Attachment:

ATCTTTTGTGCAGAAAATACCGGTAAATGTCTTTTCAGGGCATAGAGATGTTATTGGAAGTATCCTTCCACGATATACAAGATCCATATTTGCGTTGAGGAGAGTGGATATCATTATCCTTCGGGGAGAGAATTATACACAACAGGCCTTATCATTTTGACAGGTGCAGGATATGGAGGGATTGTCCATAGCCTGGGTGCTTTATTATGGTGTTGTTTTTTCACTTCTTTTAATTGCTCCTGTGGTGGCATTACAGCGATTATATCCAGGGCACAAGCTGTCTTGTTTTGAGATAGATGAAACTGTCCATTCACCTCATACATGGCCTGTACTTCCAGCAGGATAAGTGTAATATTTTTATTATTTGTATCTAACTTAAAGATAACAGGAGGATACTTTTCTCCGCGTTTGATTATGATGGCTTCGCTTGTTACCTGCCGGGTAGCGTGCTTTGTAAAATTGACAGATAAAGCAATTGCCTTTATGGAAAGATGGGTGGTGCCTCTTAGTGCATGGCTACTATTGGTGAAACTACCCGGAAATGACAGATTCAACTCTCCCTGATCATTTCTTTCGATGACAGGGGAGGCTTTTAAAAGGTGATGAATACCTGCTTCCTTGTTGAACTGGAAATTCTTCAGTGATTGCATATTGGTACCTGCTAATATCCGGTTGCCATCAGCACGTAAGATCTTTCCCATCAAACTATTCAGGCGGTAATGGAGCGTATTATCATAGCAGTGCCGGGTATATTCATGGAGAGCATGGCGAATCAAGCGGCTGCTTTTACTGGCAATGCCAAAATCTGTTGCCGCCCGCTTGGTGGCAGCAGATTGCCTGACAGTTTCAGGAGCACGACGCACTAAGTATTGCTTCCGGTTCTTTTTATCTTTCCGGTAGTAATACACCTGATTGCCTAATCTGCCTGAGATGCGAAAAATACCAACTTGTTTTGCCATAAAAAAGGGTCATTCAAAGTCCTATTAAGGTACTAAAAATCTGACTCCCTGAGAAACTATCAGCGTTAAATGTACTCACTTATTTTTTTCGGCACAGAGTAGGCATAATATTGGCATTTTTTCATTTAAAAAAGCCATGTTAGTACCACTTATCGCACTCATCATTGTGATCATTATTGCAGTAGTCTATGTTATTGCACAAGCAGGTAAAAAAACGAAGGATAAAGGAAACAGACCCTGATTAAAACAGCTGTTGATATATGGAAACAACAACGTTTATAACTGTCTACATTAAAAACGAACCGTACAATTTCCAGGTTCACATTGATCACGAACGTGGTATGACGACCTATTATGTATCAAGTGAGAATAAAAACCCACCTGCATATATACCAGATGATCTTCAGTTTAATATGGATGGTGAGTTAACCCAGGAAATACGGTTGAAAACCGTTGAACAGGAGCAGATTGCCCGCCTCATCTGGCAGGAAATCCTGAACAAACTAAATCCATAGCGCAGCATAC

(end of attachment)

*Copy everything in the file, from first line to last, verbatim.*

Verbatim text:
ATCTTTTGTGCAGAAAATACCGGTAAATGTCTTTTCAGGGCATAGAGATGTTATTGGAAGTATCCTTCCACGATATACAAGATCCATATTTGCGTTGAGGAGAGTGGATATCATTATCCTTCGGGGAGAGAATTATACACAACAGGCCTTATCATTTTGACAGGTGCAGGATATGGAGGGATTGTCCATAGCCTGGGTGCTTTATTATGGTGTTGTTTTTTCACTTCTTTTAATTGCTCCTGTGGTGGCATTACAGCGATTATATCCAGGGCACAAGCTGTCTTGTTTTGAGATAGATGAAACTGTCCATTCACCTCATACATGGCCTGTACTTCCAGCAGGATAAGTGTAATATTTTTATTATTTGTATCTAACTTAAAGATAACAGGAGGATACTTTTCTCCGCGTTTGATTATGATGGCTTCGCTTGTTACCTGCCGGGTAGCGTGCTTTGTAAAATTGACAGATAAAGCAATTGCCTTTATGGAAAGATGGGTGGTGCCTCTTAGTGCATGGCTACTATTGGTGAAACTACCCGGAAATGACAGATTCAACTCTCCCTGATCATTTCTTTCGATGACAGGGGAGGCTTTTAAAAGGTGATGAATACCTGCTTCCTTGTTGAACTGGAAATTCTTCAGTGATTGCATATTGGTACCTGCTAATATCCGGTTGCCATCAGCACGTAAGATCTTTCCCATCAAACTATTCAGGCGGTAATGGAGCGTATTATCATAGCAGTGCCGGGTATATTCATGGAGAGCATGGCGAATCAAGCGGCTGCTTTTACTGGCAATGCCAAAATCTGTTGCCGCCCGCTTGGTGGCAGCAGATTGCCTGACAGTTTCAGGAGCACGACGCACTAAGTATTGCTTCCGGTTCTTTTTATCTTTCCGGTAGTAATACACCTGATTGCCTAATCTGCCTGAGATGCGAAAAATACCAACTTGTTTTGCCATAAAAAAGGGTCATTCAAAGTCCTATTAAGGTACTAAAAATCTGACTCCCTGAGAAACTATCAGCGTTAAATGTACTCACTTATTTTTTTCGGCACAGAGTAGGCATAATATTGGCATTTTTTCATTTAAAAAAGCCATGTTAGTACCACTTATCGCACTCATCATTGTGATCATTATTGCAGTAGTCTATGTTATTGCACAAGCAGGTAAAAAAACGAAGGATAAAGGAAACAGACCCTGATTAAAACAGCTGTTGATATATGGAAACAACAACGTTTATAACTGTCTACATTAAAAACGAACCGTACAATTTCCAGGTTCACATTGATCACGAACGTGGTATGACGACCTATTATGTATCAAGTGAGAATAAAAACCCACCTGCATATATACCAGATGATCTTCAGTTTAATATGGATGGTGAGTTAACCCAGGAAATACGGTTGAAAACCGTTGAACAGGAGCAGATTGCCCGCCTCATCTGGCAGGAAATCCTGAACAAACTAAATCCATAGCGCAGCATAC